Friday, November 18, 2005

What carries you over unbelief?

Is it beauty? Is it truth? Is it the people? The art? The music?

What carries you past the time when you are kneeling in church, and suddenly everything looks futile, worn, a little tacky. "This can't be really TRUE, can it? Is Jesus around now? Can He hear me? Why do people bother? Does it make any difference if I'm here, or if I believe?"

I'm not talking about those little niggles of doubt, when someone in the Church gets a little too far over the line into Mariolatry, or yaws the other way and insists that the miracle of the loaves and fishes is that "Jesus convinced everyone to share their lunches." Those just send a momentary little frisson of discomfort and embarassment up my spine, and are gone, since I have gathered enough information to understand their human error, sympathize and continue with my faith undamaged, if a little amused.

I mean those times when you're praying your heart out. You're listening to the Gospel with every ounce of your attention, and there opens in front of you a future of similar effort and straining, for what?

Last night I went to a special prayer service at my church. It was a first of its kind for us, involving some decoration, music and prayer styles that are new for my parish (it's the first time I've seen hands raised and modest bashful suburban swaying in prayer in the pews in which I spend a lot of time). It was actually quite beautiful, in a homely sort of way. The music had some rough edges, the hems on the draping around the special altar setting were a little unraveled and didn't meet the floor evenly. Somebody in charge believed that if candles are nice, a LOT of candles are even better. The reader went too fast and shrugged her shoulders whenever she lost her place. The congregation didn't quite know what to do when, although all were willing to give it a good honest try.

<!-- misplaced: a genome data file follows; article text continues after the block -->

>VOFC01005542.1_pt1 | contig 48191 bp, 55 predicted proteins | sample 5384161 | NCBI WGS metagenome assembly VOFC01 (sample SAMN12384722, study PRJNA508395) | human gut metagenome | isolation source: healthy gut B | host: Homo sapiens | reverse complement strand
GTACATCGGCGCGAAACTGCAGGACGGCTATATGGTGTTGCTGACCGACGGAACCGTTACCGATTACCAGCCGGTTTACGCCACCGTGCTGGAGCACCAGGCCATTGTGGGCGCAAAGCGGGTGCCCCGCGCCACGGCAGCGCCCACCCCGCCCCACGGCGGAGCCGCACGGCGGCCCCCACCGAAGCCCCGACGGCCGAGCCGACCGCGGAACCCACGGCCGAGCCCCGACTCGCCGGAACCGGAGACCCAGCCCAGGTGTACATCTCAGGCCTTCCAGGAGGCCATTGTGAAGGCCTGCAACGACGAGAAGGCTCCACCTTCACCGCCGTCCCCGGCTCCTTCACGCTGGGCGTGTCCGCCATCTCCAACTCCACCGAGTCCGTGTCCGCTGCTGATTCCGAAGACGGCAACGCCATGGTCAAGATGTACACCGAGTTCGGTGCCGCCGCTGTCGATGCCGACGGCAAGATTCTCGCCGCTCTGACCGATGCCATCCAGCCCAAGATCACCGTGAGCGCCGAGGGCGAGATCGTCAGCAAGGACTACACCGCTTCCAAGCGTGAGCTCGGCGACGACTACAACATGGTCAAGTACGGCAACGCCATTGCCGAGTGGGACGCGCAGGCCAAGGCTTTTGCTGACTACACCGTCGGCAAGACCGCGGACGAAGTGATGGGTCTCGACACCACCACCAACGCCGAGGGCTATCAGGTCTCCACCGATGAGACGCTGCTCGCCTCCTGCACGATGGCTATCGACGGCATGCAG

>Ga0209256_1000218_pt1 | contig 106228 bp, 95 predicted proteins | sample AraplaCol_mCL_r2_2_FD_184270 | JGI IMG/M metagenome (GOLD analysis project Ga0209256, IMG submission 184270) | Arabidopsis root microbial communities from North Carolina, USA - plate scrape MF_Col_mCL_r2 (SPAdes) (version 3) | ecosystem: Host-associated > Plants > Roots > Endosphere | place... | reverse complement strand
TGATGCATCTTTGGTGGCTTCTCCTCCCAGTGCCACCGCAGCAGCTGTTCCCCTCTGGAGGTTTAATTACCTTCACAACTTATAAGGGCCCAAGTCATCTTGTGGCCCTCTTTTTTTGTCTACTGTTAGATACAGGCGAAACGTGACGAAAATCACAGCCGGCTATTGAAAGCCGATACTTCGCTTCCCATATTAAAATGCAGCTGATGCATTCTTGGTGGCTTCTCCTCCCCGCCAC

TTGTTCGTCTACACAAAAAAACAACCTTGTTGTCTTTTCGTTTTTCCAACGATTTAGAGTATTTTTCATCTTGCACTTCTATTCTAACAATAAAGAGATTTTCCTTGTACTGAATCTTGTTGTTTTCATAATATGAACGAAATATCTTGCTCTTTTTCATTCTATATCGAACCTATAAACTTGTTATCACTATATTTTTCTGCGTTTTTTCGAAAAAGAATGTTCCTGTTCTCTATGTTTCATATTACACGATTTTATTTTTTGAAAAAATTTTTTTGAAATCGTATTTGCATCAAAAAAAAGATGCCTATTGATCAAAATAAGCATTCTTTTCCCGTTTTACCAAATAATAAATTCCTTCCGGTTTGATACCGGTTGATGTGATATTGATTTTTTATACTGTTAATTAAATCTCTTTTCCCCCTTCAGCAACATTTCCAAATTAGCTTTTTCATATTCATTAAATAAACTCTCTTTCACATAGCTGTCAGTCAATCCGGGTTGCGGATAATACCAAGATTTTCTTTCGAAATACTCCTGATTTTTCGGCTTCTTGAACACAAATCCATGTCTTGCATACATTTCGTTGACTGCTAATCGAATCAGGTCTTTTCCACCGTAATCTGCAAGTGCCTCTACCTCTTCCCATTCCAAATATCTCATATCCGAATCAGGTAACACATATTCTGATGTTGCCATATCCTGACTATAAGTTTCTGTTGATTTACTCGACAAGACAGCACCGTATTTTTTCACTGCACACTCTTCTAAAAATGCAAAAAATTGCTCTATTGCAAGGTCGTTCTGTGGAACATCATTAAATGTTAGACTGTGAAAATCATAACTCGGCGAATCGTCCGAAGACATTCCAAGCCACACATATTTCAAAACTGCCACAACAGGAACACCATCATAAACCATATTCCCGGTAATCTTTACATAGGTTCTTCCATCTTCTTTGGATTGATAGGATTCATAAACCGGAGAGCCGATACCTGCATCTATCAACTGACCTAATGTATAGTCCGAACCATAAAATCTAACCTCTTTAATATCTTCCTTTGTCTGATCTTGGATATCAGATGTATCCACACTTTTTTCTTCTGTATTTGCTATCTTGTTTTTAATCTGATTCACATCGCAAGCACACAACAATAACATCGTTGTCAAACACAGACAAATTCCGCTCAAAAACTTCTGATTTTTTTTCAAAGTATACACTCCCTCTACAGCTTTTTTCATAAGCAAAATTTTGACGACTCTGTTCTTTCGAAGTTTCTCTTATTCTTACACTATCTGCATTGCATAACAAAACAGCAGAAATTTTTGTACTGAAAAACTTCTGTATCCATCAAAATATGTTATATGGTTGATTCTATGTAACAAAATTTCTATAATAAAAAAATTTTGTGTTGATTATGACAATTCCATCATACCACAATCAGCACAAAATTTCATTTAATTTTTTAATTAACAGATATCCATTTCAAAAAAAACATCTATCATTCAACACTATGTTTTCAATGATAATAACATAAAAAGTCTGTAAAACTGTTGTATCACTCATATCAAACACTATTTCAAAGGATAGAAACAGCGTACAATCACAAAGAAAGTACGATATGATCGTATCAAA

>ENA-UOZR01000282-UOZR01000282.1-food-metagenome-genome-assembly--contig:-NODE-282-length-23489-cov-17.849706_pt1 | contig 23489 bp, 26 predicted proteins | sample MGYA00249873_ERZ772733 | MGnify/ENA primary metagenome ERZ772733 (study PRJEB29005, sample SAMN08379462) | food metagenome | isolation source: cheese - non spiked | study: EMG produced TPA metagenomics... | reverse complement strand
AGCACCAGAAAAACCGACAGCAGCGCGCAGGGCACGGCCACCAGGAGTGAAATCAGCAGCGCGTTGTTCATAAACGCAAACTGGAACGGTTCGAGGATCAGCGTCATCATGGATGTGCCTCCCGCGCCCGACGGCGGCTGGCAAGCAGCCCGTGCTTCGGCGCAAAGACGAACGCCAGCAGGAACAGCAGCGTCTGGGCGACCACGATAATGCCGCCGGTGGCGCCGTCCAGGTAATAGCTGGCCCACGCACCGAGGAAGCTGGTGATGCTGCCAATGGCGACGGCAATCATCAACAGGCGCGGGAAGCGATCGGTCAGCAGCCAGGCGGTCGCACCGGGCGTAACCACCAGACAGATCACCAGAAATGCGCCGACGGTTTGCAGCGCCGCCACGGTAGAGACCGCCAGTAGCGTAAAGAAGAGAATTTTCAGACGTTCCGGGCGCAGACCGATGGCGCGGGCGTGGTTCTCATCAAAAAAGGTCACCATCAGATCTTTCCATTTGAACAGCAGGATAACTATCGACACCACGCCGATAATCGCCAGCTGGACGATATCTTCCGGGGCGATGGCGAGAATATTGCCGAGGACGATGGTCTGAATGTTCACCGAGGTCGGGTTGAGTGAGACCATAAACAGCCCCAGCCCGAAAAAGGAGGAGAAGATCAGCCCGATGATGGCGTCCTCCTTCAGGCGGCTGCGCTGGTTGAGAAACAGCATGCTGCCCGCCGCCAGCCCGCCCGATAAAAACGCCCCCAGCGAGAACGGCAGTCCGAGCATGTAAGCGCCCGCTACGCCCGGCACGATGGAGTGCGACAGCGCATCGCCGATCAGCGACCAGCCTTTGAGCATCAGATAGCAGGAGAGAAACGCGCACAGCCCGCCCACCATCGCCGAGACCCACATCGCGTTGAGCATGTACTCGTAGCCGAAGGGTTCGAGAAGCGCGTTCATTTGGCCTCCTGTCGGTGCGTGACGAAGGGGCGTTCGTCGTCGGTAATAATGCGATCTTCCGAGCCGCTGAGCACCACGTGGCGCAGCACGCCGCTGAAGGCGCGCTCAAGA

I kept noticing the deficiencies, not in a critical way, but more in a clinical one. Resolving to keep my mind focused on the worthy reason for the service, I was still overtaken by the human reality of the middle-grade results. Part of my mind got busy solving all the problems, and I had graceful and economical solutions for every one, which didn't help me get un-distracted. Old helpful me....

But, thank the Lord, after the Blessed Sacrament was placed upon the altar, one of the priests began to pray, in spontaneous prayer, not rehearsed, but in his normal conversational cadence. It was heartfelt, aching with emotion, torn with truth. It was love, naked love, for Love. It was how any man would talk to one he greatly and tenderly loved. Oh. Oh.